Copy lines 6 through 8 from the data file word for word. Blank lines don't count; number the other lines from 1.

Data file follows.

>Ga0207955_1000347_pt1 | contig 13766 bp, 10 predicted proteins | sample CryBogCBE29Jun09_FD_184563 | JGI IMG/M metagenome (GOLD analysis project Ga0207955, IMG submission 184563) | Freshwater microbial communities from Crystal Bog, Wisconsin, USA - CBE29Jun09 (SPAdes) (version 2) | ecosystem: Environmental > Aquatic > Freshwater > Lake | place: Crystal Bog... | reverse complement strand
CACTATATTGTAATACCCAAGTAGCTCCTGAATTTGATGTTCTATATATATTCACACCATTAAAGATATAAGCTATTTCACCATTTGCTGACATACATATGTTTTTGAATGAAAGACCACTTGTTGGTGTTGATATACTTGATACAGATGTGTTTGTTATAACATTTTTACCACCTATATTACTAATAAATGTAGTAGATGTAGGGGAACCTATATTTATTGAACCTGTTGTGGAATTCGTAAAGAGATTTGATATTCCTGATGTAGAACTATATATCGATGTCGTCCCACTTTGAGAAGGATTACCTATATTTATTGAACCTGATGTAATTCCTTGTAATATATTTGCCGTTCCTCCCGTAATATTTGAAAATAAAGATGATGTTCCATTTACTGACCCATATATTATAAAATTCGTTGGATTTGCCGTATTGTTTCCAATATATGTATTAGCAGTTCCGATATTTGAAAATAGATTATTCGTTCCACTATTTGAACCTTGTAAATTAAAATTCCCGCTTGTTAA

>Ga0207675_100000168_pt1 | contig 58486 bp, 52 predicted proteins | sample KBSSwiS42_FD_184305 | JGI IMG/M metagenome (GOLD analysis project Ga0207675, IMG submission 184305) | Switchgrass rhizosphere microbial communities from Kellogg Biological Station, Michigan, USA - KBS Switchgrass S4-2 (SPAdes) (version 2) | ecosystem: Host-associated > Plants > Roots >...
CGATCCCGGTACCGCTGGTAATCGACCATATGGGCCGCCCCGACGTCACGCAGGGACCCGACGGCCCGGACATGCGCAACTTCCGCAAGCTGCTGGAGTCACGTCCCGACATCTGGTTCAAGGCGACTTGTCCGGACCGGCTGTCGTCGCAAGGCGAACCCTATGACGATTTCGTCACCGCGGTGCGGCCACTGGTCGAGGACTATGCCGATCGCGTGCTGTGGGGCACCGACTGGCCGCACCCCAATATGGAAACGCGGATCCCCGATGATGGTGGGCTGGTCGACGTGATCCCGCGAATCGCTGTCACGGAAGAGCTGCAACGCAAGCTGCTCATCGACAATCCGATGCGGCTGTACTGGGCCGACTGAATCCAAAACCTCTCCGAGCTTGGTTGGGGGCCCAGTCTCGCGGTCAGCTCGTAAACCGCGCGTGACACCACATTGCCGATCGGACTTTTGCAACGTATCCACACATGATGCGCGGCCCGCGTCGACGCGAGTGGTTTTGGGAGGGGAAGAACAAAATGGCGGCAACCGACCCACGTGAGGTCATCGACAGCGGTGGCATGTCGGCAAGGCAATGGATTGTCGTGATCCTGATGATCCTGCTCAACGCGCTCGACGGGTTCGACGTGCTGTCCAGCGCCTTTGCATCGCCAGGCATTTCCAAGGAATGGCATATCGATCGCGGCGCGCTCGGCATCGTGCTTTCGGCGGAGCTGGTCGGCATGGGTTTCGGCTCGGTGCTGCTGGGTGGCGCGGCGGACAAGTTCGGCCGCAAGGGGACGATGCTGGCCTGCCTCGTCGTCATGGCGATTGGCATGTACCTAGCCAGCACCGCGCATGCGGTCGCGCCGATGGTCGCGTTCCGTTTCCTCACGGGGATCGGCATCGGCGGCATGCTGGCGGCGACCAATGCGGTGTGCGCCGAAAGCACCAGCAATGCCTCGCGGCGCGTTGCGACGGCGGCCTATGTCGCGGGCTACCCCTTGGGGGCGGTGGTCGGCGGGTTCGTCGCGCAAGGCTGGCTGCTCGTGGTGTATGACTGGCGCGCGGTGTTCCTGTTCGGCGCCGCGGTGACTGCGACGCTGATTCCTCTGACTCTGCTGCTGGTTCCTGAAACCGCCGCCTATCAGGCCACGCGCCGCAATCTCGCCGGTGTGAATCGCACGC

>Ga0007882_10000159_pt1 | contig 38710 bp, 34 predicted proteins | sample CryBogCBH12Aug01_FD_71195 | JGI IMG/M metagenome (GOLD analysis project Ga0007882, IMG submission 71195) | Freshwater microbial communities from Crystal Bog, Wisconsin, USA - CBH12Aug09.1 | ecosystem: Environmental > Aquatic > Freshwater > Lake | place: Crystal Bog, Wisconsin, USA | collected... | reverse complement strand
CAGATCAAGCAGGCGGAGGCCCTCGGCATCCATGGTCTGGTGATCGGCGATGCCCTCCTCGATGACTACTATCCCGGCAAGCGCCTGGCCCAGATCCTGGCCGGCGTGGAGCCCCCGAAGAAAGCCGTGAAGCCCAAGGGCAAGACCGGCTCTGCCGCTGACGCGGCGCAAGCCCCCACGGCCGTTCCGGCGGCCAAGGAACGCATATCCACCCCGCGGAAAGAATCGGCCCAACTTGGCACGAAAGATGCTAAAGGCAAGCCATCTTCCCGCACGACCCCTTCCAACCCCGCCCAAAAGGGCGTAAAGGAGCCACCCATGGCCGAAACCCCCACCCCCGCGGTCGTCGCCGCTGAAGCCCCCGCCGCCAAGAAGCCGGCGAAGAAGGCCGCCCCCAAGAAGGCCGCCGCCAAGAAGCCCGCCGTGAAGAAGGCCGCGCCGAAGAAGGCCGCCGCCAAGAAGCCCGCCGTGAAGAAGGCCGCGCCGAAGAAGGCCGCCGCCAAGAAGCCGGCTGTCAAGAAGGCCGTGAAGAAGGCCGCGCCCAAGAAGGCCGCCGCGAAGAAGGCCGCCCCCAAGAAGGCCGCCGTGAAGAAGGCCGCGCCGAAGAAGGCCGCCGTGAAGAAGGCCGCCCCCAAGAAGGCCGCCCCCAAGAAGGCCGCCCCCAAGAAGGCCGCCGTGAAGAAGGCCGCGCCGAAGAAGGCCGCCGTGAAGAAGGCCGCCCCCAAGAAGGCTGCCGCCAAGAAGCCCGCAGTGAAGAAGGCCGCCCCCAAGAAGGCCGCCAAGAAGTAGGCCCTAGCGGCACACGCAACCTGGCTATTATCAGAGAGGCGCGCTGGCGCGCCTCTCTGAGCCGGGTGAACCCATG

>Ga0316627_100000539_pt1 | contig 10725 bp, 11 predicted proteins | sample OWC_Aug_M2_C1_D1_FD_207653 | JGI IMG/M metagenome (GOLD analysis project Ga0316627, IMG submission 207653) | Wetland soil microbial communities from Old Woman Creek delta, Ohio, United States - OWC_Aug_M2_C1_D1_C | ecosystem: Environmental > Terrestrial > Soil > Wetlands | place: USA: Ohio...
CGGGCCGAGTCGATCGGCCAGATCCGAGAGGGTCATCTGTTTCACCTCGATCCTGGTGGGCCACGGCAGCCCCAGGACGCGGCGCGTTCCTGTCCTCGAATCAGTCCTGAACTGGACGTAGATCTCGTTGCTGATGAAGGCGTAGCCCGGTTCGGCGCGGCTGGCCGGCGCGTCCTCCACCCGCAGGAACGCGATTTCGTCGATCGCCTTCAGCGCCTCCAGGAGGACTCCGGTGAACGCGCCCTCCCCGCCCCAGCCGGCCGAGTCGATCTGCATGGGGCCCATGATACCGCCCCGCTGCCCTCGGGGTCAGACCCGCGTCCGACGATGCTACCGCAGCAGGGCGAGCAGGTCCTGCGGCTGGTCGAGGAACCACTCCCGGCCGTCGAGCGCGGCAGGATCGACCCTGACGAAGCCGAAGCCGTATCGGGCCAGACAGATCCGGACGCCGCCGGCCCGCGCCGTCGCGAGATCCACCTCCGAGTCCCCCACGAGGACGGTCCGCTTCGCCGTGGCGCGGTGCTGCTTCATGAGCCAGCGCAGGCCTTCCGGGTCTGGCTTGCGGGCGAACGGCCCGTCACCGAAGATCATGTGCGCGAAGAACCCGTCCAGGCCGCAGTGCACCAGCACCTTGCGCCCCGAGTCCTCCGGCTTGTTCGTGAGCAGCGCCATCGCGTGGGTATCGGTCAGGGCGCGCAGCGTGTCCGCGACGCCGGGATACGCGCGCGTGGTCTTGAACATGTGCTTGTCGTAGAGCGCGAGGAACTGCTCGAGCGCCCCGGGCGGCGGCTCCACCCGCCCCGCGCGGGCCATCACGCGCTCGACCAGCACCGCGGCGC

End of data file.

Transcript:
CAGATCAAGCAGGCGGAGGCCCTCGGCATCCATGGTCTGGTGATCGGCGATGCCCTCCTCGATGACTACTATCCCGGCAAGCGCCTGGCCCAGATCCTGGCCGGCGTGGAGCCCCCGAAGAAAGCCGTGAAGCCCAAGGGCAAGACCGGCTCTGCCGCTGACGCGGCGCAAGCCCCCACGGCCGTTCCGGCGGCCAAGGAACGCATATCCACCCCGCGGAAAGAATCGGCCCAACTTGGCACGAAAGATGCTAAAGGCAAGCCATCTTCCCGCACGACCCCTTCCAACCCCGCCCAAAAGGGCGTAAAGGAGCCACCCATGGCCGAAACCCCCACCCCCGCGGTCGTCGCCGCTGAAGCCCCCGCCGCCAAGAAGCCGGCGAAGAAGGCCGCCCCCAAGAAGGCCGCCGCCAAGAAGCCCGCCGTGAAGAAGGCCGCGCCGAAGAAGGCCGCCGCCAAGAAGCCCGCCGTGAAGAAGGCCGCGCCGAAGAAGGCCGCCGCCAAGAAGCCGGCTGTCAAGAAGGCCGTGAAGAAGGCCGCGCCCAAGAAGGCCGCCGCGAAGAAGGCCGCCCCCAAGAAGGCCGCCGTGAAGAAGGCCGCGCCGAAGAAGGCCGCCGTGAAGAAGGCCGCCCCCAAGAAGGCCGCCCCCAAGAAGGCCGCCCCCAAGAAGGCCGCCGTGAAGAAGGCCGCGCCGAAGAAGGCCGCCGTGAAGAAGGCCGCCCCCAAGAAGGCTGCCGCCAAGAAGCCCGCAGTGAAGAAGGCCGCCCCCAAGAAGGCCGCCAAGAAGTAGGCCCTAGCGGCACACGCAACCTGGCTATTATCAGAGAGGCGCGCTGGCGCGCCTCTCTGAGCCGGGTGAACCCATG

>Ga0316627_100000539_pt1 | contig 10725 bp, 11 predicted proteins | sample OWC_Aug_M2_C1_D1_FD_207653 | JGI IMG/M metagenome (GOLD analysis project Ga0316627, IMG submission 207653) | Wetland soil microbial communities from Old Woman Creek delta, Ohio, United States - OWC_Aug_M2_C1_D1_C | ecosystem: Environmental > Terrestrial > Soil > Wetlands | place: USA: Ohio...
CGGGCCGAGTCGATCGGCCAGATCCGAGAGGGTCATCTGTTTCACCTCGATCCTGGTGGGCCACGGCAGCCCCAGGACGCGGCGCGTTCCTGTCCTCGAATCAGTCCTGAACTGGACGTAGATCTCGTTGCTGATGAAGGCGTAGCCCGGTTCGGCGCGGCTGGCCGGCGCGTCCTCCACCCGCAGGAACGCGATTTCGTCGATCGCCTTCAGCGCCTCCAGGAGGACTCCGGTGAACGCGCCCTCCCCGCCCCAGCCGGCCGAGTCGATCTGCATGGGGCCCATGATACCGCCCCGCTGCCCTCGGGGTCAGACCCGCGTCCGACGATGCTACCGCAGCAGGGCGAGCAGGTCCTGCGGCTGGTCGAGGAACCACTCCCGGCCGTCGAGCGCGGCAGGATCGACCCTGACGAAGCCGAAGCCGTATCGGGCCAGACAGATCCGGACGCCGCCGGCCCGCGCCGTCGCGAGATCCACCTCCGAGTCCCCCACGAGGACGGTCCGCTTCGCCGTGGCGCGGTGCTGCTTCATGAGCCAGCGCAGGCCTTCCGGGTCTGGCTTGCGGGCGAACGGCCCGTCACCGAAGATCATGTGCGCGAAGAACCCGTCCAGGCCGCAGTGCACCAGCACCTTGCGCCCCGAGTCCTCCGGCTTGTTCGTGAGCAGCGCCATCGCGTGGGTATCGGTCAGGGCGCGCAGCGTGTCCGCGACGCCGGGATACGCGCGCGTGGTCTTGAACATGTGCTTGTCGTAGAGCGCGAGGAACTGCTCGAGCGCCCCGGGCGGCGGCTCCACCCGCCCCGCGCGGGCCATCACGCGCTCGACCAGCACCGCGGCGC